Srinagar: With continuous depletion of Kashmir’s forest areas, the cases of human-animal conflict have spiked dramatically in recent years. There has been an increase in leopard and bear sightings, notably around Srinagar, the summer capital of Jammu and Kashmir (J-K).
On 23 February, a leopard was spotted in Srinagar’s Wanbal neighborhood. Several more were suspected. Terrified, the people called the wildlife department. Even though the leopard has not attacked anyone in the neighborhood, the recent events in the Valley stir fear in the city.
As per the government data, 241 persons have died and 2,946 persons have been injured in man-animal conflict from 2006 till July 2022.
After receiving the call, Altaf Hussain, the wildlife warden of central division, told The Kashmir Walla: “It was necessary to ascertain first if the leopard was in fact present in the area. But one of our installed cameras captured a leopard in a photograph.”
Since then, Hussain’s team has been stationed in the locality round the clock. “Due to this dense jungle and the scared villagers, we have stationed our personnel here permanently. We’ve installed cameras, traps, and other things.”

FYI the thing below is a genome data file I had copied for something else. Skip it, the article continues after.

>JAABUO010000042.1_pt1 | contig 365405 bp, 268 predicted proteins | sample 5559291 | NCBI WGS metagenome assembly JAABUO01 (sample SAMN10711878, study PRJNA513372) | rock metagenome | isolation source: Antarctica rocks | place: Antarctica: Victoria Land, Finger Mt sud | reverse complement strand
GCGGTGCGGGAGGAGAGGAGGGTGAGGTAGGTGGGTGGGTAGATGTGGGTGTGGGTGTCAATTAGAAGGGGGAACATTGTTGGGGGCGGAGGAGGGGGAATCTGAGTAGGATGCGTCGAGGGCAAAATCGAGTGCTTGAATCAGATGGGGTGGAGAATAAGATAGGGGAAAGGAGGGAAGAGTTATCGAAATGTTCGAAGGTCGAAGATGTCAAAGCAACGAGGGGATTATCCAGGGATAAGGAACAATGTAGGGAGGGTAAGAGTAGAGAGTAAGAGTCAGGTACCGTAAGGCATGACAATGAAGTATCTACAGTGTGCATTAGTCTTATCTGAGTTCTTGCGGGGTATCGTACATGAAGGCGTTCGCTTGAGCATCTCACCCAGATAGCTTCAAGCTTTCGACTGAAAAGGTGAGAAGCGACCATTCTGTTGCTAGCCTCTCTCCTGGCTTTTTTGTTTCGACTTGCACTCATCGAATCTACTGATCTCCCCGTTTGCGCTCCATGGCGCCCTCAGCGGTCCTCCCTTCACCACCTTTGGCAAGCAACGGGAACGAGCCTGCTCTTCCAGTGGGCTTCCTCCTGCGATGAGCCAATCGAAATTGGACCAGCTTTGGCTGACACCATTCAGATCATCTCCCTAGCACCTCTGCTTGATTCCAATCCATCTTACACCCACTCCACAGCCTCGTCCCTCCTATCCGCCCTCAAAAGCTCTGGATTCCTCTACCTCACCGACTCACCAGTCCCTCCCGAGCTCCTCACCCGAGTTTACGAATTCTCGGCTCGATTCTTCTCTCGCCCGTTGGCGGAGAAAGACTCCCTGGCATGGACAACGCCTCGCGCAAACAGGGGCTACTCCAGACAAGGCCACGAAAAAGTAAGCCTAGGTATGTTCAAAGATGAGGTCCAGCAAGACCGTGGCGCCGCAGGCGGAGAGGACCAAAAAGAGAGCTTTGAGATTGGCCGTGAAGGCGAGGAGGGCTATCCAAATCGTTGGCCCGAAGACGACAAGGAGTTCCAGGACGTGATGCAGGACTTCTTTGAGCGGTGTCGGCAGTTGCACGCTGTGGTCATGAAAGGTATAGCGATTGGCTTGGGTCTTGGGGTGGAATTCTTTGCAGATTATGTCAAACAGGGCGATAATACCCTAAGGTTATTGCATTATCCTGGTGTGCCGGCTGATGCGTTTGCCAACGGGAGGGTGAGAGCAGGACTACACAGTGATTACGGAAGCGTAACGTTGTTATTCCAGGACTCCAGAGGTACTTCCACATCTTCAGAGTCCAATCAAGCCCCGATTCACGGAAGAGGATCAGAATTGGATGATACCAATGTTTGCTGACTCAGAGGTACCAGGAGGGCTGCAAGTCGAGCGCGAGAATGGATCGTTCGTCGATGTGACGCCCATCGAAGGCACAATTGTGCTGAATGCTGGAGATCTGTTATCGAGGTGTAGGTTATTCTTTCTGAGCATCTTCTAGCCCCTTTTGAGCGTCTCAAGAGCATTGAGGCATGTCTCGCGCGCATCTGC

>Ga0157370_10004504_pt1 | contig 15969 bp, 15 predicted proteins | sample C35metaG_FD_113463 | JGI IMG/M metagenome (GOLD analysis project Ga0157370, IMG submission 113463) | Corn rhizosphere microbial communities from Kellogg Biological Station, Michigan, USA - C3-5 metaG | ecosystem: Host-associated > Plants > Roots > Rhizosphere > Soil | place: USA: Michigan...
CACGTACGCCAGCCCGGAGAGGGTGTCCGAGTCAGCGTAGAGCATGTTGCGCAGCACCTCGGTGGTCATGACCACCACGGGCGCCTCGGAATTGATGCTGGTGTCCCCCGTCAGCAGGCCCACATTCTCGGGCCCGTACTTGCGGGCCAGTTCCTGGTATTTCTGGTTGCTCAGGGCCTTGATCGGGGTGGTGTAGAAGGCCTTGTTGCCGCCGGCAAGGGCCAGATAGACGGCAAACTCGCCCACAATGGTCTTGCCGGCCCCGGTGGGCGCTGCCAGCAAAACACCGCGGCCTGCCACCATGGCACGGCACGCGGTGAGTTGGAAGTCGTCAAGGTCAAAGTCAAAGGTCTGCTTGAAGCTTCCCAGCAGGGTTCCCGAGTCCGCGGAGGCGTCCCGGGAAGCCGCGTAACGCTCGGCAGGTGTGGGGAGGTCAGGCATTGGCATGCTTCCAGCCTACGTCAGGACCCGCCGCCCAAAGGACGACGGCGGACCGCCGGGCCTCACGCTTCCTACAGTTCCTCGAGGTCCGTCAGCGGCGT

The Kashmir Walla spent a couple of nights in the locality, embedded with the wildlife department’s team as they maintain efforts to rescue the leopard.
Leopards are clever and swift, Hussain explained. “And rescuing them is really challenging,” he added.
In fact, sometimes, it can take months. Earlier, in 2021, in central Kashmir’s Budgam, Hussain’s team spent over a month to rescue a leopard. “It is subject to your luck,” he said.
Given the topography of Srinagar’s outskirts, Hussain said that the man-animal conflict will persist in the locality because of adjacent forests and pathways in the vicinity.
“Our two men stayed in the trap cage for six hours in the frigid weather in an effort to rescue the leopard as soon as possible,” Hussain said. “They are always eager to help the general people. This makes me proud of my squad.”
The group is divided into four-person per team. Each group is armed with tranquilizer guns. A map is then used to decide the traps’ placement. Mukhtar Ahmed Kumar, a colleague of Hussain, has worked with the wild animals for the past 20 years. “We simply don’t want to put human life in peril. We always request that people stay away from us after the wild animal has been captured,” he said. “While it is unconscious, we must move it to a safer area.”
Another wildlife personnel, Ghulam Mohiuddin Kohli, who has been working for 16 years, said that he doesn’t fear wild animals. “I have the Almighty by my side. Unless the animal is rescued, I won’t stop.”
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